Can we trust App Reviews?

I used to spend many a day obsessing about reviews for our product. Someone gave a bad review with one single word. What did they mean? How can I make things better? Not so much anymore. I still deeply care about legitimate customers. But, I am not sure anymore that publicly posted reviews actually reflect customers.

Personal Story Reviews

I have received notes from people talking about how the apps were used, and how they helped them. Those I treasure. The most recent was from a woman who is caretaker for an older woman who had a stroke. She used Kids Phonics to help her.

This woman is 85 and she was the kindergarten teacher for my children.  She and I have been friends for twenty five years.  Four years ago she suffered a massive stroke.  It was your program on my tablet the got her brain to be able to speak a handful of words and it is building.  She sang you are my sunshine with me last week.  Thank you for the product that started her speech and yesterday was their 58th anniversary and she was able to say I love you bill.

Feature Request Reviews

I have received feedback from people asking about changing something to make the app better. I treasure those too. They show that the person actually tried the app with their kids and took the effort to ask about improvements. For e.g. Kindergarten Word Play Lite had this review –

 The phonics and spelling are the best “games” I like that the letter sounds are repeated as many times as they are touched. Wish that after the words are matched correctly they were said again.

I continuously work on the user requested features.

Malicious Reviews

But the generic star-rating, none or one word reviews, generic kudos or generic fail words – I generally ignore. Someone left a review on Second Grade Word Play –

Auto-translated from Slovenian –

Port

Original review –

Luko

I am as baffled as you might be looking at this as to what the person was thinking writing a review in Slovenian for a second-grade level english language learning app. At most, they should be using the kindergarten level app.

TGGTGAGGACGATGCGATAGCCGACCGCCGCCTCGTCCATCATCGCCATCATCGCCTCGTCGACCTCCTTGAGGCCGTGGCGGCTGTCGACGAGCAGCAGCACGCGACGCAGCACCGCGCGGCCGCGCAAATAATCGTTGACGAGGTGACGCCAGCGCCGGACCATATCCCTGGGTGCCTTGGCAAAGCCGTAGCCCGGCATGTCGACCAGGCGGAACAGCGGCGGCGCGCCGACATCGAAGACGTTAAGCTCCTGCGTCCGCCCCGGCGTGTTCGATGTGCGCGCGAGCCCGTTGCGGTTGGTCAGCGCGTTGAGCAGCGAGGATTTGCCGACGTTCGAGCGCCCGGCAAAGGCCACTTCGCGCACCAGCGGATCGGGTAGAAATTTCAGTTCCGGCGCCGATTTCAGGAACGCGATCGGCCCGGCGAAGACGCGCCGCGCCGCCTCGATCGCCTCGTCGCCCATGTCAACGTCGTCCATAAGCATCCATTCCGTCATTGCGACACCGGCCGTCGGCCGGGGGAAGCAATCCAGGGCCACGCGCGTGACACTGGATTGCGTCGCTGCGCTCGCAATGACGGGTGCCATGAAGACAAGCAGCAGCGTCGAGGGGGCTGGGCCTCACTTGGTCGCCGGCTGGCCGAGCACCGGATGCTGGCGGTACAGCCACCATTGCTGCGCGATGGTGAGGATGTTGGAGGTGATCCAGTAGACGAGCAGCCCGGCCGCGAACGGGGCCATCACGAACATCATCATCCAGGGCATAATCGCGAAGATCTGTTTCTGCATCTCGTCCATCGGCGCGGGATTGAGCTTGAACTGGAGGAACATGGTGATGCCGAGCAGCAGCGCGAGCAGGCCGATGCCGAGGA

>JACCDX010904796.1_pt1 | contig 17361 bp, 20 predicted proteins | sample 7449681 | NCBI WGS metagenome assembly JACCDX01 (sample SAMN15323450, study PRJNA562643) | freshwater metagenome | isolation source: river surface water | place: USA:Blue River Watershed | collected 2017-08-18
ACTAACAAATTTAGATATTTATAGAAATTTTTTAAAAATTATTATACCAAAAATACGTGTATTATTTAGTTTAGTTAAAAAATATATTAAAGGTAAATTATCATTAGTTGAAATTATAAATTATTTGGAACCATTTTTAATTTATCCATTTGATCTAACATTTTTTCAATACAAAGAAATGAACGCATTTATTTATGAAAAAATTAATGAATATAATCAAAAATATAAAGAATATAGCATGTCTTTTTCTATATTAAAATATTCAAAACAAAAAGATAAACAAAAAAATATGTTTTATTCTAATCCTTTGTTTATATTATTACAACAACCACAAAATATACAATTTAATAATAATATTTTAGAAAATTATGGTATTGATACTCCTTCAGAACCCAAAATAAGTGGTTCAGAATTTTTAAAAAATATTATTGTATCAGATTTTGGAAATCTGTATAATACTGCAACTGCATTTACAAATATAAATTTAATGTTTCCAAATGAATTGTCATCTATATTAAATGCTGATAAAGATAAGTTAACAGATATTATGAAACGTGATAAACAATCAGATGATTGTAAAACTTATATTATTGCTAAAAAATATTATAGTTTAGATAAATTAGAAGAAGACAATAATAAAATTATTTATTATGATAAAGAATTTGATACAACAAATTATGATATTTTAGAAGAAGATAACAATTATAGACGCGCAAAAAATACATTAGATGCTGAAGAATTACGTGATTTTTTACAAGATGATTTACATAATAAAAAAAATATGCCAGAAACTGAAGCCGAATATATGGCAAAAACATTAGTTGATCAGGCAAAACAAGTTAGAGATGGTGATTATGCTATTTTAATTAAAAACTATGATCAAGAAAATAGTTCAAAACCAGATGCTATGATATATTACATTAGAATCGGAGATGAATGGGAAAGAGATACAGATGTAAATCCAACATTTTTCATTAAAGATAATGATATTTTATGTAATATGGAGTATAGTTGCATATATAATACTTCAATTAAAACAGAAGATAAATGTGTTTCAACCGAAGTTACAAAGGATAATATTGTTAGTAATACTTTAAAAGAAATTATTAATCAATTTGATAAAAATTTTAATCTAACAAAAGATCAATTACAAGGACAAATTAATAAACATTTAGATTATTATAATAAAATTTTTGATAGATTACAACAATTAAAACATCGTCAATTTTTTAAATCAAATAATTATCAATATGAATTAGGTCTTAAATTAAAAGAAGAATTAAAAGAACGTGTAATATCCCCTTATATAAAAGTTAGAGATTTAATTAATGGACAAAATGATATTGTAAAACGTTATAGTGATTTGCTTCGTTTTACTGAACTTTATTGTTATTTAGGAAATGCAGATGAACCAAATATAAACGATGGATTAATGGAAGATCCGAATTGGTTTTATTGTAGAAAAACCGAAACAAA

Next day, I get yet another email from someone asking if I would like to pay for good reviews. This one was a fancy brochure covering anything you could think of. Here is a page from it –pricelist

If people are unscrupulous enough to hoodwink customers by charging or paying for reviews, it is likely they also post bad ratings in the first place to get developers to pay up. Its the seedy side of reviews. The most I can do is ignore them. I have come to realize, that unless there is a real person or personal story behind those reviews, the ratings are meaningless – to me and to my customers.

Because we don’t do any of these tricks, our apps are perhaps not as highly rated as those that do. If that means that not as many people will discover our apps quickly, then so be it. I am in no rush for people to discover our apps. I hope that parents and teachers whose kids benefit from our apps, will eventually find them. As they do, I would love to hear from real customers who want to share, ask or even complain.

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